The judge that considered the issue summarised what has come to be the orthodox approach when it comes to contract interpretation, drawing on principles set out in the Network Rail v ABC case in 2020.

He said: In summary, the court must ascertain the intention of the parties by reference to what a reasonable person having all the background knowledge available to the parties would have understood them to intend from the used language in the agreement. Thus the focus must be upon on the meaning of the relevant words in their documentary, factual and commercial context.”

The judge said that while consideration of the overall purpose of the agreement favoured Quad’s interpretation of the contract, the natural and ordinary meaning of the wording in the contract favoured LLP’s and carried more weight.

As a result, the judge found that the agreement did not make it sufficiently clear that tendering services were caught by LLP’s services in the agreement.

The fact that parties had entered into a long-term relational contract was taken into account.  Indeed, the judge referred to and quoted from the 2016 case of Amey v Birmingham City Council where the trial judge emphasised that parties to such long-term contracts “should adopt a reasonable approach in accordance with what is obviously the long term purpose of the contract”.  Nevertheless, the judge’s focus in the present case was very much on the language of the contract, and he was led by the natural and ordinary meaning of the words when reaching his judgment. 

Practical implications

This judgment provides yet another reminder of the importance of clear drafting, especially where the contract has been professionally drafted and is between two commercial entities.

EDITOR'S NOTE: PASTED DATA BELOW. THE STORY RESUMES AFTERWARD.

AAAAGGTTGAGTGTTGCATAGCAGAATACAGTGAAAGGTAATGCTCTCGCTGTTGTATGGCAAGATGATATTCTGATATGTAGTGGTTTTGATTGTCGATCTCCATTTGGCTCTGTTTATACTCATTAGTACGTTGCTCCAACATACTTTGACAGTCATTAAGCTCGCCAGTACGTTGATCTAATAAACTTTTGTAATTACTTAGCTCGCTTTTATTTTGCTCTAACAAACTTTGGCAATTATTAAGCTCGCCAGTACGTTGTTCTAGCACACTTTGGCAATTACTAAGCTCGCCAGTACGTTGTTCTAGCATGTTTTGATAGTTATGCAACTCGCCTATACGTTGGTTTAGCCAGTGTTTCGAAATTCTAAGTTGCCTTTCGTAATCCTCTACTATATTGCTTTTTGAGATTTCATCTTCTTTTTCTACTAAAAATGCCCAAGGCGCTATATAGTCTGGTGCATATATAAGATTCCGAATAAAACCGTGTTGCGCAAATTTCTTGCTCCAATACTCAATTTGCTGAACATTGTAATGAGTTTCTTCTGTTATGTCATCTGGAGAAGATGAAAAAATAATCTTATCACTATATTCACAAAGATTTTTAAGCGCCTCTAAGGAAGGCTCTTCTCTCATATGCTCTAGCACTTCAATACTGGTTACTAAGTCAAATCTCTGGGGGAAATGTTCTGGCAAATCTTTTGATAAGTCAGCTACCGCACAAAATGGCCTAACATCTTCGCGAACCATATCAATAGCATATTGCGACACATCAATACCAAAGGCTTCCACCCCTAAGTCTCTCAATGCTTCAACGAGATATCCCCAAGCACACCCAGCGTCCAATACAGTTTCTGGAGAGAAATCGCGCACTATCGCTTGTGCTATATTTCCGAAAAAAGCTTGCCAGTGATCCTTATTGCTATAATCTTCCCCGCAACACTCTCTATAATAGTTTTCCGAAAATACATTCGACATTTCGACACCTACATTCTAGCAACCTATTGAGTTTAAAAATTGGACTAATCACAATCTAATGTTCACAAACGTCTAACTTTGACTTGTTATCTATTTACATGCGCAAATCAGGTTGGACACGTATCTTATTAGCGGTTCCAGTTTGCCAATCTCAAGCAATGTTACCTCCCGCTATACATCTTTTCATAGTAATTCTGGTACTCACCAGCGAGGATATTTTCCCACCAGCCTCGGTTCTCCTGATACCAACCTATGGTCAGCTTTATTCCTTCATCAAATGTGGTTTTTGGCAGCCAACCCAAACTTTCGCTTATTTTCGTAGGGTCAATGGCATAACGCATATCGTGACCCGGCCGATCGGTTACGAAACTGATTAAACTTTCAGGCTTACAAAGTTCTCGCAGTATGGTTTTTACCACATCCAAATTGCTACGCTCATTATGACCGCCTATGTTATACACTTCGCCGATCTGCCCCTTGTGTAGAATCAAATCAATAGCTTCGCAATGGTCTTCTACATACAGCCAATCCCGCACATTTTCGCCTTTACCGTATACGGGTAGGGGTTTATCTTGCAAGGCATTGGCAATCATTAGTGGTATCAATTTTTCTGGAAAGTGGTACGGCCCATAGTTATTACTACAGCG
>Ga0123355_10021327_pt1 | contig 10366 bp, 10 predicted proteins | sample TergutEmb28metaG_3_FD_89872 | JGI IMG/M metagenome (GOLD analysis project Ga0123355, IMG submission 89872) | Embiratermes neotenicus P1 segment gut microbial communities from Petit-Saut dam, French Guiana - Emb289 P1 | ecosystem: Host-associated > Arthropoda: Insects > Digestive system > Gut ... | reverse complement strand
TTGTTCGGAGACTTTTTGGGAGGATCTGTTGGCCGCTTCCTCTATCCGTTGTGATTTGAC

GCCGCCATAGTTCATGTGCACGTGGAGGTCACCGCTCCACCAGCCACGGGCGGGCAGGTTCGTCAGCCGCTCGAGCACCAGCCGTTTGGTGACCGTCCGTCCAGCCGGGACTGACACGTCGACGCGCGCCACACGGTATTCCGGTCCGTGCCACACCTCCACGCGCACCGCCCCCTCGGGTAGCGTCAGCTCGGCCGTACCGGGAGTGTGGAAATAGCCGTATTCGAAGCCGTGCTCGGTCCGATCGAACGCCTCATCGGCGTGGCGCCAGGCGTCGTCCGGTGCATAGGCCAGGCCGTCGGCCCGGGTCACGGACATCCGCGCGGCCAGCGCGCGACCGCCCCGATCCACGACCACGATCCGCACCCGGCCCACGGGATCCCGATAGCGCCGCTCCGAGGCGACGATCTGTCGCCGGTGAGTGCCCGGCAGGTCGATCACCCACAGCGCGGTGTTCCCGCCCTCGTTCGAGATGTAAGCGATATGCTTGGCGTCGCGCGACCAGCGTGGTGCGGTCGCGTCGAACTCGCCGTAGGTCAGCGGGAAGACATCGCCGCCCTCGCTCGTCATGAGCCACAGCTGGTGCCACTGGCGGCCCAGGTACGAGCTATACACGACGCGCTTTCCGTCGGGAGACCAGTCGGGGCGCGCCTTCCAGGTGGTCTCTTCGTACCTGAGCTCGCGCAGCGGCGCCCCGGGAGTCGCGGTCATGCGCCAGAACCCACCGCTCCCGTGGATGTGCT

In long term contracts, parties need to keep the original scope of what was agreed under review. If there are additional services which are not covered by the scope, there should be a formal instruction or variation to ensure that the contract covers the new areas. Absent a formal instruction or variation, the risk for contractors is that they will end up carrying out additional work without being able to recover any additional payment for carrying out that work.

Long-term contracts may start out collaboratively. However, we often see that dynamic change midway through or towards the end of the contract’s term once the original ‘dealmakers’ have moved on. It is therefore important to create management structures within the contract to decide on the direction of the relationship and for those to be empowered to agree change.

Whilst long term relational contracts are about working closely together, good collaboration requires an ability to test ideas and have creative tension. The present case confirms that the terms of the contract will be construed in the same way as any other contracts. In many ways, because of the perceived, non-adversarial nature of these contracts, greater care needs to be taken in setting out what the parties will do, how they will achieve the aims of the contract and how the contract will be managed.